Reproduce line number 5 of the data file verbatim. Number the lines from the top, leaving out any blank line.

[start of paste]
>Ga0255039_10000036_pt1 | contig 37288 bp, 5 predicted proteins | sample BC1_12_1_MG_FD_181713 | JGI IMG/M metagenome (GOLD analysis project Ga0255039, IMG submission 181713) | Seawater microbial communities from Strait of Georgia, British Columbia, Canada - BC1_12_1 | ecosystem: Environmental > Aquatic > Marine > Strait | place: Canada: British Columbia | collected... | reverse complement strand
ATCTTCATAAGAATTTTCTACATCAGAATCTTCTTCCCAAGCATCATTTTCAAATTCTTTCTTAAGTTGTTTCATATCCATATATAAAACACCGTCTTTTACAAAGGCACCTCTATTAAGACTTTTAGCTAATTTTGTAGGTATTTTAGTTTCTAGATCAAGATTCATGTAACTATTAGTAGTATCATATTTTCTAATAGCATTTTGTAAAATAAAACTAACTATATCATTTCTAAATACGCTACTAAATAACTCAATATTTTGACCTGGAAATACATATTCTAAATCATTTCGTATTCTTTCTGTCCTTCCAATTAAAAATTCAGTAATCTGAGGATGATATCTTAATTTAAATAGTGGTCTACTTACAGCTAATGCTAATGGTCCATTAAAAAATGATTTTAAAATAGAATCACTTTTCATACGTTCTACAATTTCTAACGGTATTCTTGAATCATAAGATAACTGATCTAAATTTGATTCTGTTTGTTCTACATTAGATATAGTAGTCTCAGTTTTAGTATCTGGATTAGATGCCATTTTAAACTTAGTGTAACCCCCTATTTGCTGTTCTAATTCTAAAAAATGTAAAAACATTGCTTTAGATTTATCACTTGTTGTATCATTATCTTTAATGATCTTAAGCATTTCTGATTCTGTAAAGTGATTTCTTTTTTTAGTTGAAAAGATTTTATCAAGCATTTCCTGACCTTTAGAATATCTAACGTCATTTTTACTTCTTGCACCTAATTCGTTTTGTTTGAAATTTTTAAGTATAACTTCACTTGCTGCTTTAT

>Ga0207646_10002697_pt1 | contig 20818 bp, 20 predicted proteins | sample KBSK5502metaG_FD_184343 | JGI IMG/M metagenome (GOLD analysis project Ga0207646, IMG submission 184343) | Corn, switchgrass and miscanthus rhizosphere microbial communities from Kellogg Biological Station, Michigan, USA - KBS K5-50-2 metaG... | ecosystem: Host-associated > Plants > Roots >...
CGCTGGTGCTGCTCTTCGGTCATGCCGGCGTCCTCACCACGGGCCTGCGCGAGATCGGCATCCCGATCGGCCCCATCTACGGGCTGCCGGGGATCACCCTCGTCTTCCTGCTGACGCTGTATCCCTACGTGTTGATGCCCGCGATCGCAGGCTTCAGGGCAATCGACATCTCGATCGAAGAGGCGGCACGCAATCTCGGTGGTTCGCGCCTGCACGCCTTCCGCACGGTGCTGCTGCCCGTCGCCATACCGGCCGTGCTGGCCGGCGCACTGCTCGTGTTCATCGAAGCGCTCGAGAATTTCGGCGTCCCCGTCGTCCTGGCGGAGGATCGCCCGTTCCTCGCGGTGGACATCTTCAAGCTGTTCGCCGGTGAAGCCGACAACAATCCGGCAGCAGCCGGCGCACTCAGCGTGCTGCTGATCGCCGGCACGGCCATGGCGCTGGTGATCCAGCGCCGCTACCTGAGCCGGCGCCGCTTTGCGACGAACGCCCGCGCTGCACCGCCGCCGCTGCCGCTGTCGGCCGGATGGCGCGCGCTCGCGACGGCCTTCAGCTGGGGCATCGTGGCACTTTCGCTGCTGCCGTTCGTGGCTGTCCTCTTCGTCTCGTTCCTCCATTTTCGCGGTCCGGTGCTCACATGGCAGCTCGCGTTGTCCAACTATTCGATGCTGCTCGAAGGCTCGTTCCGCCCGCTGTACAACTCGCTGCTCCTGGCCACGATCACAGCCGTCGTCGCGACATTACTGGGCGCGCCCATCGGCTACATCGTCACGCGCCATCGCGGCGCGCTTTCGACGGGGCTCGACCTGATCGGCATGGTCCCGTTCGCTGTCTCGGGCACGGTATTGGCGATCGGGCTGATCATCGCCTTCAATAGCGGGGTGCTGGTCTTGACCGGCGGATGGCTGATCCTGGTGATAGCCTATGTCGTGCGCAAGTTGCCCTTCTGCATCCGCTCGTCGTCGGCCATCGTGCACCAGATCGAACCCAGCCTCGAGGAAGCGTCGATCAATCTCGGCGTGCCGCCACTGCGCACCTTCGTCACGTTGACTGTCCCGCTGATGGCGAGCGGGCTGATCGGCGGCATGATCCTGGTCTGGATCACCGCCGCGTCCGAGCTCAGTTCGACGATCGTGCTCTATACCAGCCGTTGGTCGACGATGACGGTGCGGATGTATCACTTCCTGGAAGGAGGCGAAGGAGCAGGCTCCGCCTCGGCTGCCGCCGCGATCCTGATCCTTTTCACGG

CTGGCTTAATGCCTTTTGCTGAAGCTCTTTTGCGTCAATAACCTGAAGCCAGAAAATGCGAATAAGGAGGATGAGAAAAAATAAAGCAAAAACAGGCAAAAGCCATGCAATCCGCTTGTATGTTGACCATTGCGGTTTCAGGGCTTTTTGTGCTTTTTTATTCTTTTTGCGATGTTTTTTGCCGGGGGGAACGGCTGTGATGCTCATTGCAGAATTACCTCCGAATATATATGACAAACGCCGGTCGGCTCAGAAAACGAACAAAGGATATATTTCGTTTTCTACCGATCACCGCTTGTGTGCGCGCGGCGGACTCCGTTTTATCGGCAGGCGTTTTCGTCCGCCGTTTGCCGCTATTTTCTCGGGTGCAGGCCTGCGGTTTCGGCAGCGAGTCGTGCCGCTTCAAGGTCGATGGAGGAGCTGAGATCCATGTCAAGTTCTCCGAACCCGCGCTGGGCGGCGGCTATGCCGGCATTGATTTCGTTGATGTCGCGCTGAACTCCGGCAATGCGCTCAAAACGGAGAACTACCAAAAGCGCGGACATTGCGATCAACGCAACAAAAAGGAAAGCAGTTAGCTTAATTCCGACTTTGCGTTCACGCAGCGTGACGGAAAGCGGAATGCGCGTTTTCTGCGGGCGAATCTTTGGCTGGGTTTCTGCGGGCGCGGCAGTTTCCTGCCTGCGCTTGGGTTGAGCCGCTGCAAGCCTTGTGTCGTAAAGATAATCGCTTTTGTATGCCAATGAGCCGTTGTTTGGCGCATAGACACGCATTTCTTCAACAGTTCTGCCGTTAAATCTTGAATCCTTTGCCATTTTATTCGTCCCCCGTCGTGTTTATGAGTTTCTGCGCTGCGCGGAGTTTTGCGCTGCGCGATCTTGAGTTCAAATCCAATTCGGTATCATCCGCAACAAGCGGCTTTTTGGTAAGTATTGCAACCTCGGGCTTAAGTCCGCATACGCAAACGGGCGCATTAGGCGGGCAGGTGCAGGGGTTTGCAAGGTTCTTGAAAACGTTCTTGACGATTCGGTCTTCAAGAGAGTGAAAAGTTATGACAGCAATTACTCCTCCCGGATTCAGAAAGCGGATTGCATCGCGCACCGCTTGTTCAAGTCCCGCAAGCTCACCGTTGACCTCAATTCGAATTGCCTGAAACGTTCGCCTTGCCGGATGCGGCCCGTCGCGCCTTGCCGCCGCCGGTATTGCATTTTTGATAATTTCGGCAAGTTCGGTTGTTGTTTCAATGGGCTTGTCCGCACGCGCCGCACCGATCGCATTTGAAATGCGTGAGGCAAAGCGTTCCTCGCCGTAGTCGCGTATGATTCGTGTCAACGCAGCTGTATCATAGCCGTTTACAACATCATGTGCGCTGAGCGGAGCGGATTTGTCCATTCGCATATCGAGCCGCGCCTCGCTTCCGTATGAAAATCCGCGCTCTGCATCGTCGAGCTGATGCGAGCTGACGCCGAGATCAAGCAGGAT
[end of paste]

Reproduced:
CTGGCTTAATGCCTTTTGCTGAAGCTCTTTTGCGTCAATAACCTGAAGCCAGAAAATGCGAATAAGGAGGATGAGAAAAAATAAAGCAAAAACAGGCAAAAGCCATGCAATCCGCTTGTATGTTGACCATTGCGGTTTCAGGGCTTTTTGTGCTTTTTTATTCTTTTTGCGATGTTTTTTGCCGGGGGGAACGGCTGTGATGCTCATTGCAGAATTACCTCCGAATATATATGACAAACGCCGGTCGGCTCAGAAAACGAACAAAGGATATATTTCGTTTTCTACCGATCACCGCTTGTGTGCGCGCGGCGGACTCCGTTTTATCGGCAGGCGTTTTCGTCCGCCGTTTGCCGCTATTTTCTCGGGTGCAGGCCTGCGGTTTCGGCAGCGAGTCGTGCCGCTTCAAGGTCGATGGAGGAGCTGAGATCCATGTCAAGTTCTCCGAACCCGCGCTGGGCGGCGGCTATGCCGGCATTGATTTCGTTGATGTCGCGCTGAACTCCGGCAATGCGCTCAAAACGGAGAACTACCAAAAGCGCGGACATTGCGATCAACGCAACAAAAAGGAAAGCAGTTAGCTTAATTCCGACTTTGCGTTCACGCAGCGTGACGGAAAGCGGAATGCGCGTTTTCTGCGGGCGAATCTTTGGCTGGGTTTCTGCGGGCGCGGCAGTTTCCTGCCTGCGCTTGGGTTGAGCCGCTGCAAGCCTTGTGTCGTAAAGATAATCGCTTTTGTATGCCAATGAGCCGTTGTTTGGCGCATAGACACGCATTTCTTCAACAGTTCTGCCGTTAAATCTTGAATCCTTTGCCATTTTATTCGTCCCCCGTCGTGTTTATGAGTTTCTGCGCTGCGCGGAGTTTTGCGCTGCGCGATCTTGAGTTCAAATCCAATTCGGTATCATCCGCAACAAGCGGCTTTTTGGTAAGTATTGCAACCTCGGGCTTAAGTCCGCATACGCAAACGGGCGCATTAGGCGGGCAGGTGCAGGGGTTTGCAAGGTTCTTGAAAACGTTCTTGACGATTCGGTCTTCAAGAGAGTGAAAAGTTATGACAGCAATTACTCCTCCCGGATTCAGAAAGCGGATTGCATCGCGCACCGCTTGTTCAAGTCCCGCAAGCTCACCGTTGACCTCAATTCGAATTGCCTGAAACGTTCGCCTTGCCGGATGCGGCCCGTCGCGCCTTGCCGCCGCCGGTATTGCATTTTTGATAATTTCGGCAAGTTCGGTTGTTGTTTCAATGGGCTTGTCCGCACGCGCCGCACCGATCGCATTTGAAATGCGTGAGGCAAAGCGTTCCTCGCCGTAGTCGCGTATGATTCGTGTCAACGCAGCTGTATCATAGCCGTTTACAACATCATGTGCGCTGAGCGGAGCGGATTTGTCCATTCGCATATCGAGCCGCGCCTCGCTTCCGTATGAAAATCCGCGCTCTGCATCGTCGAGCTGATGCGAGCTGACGCCGAGATCAAGCAGGAT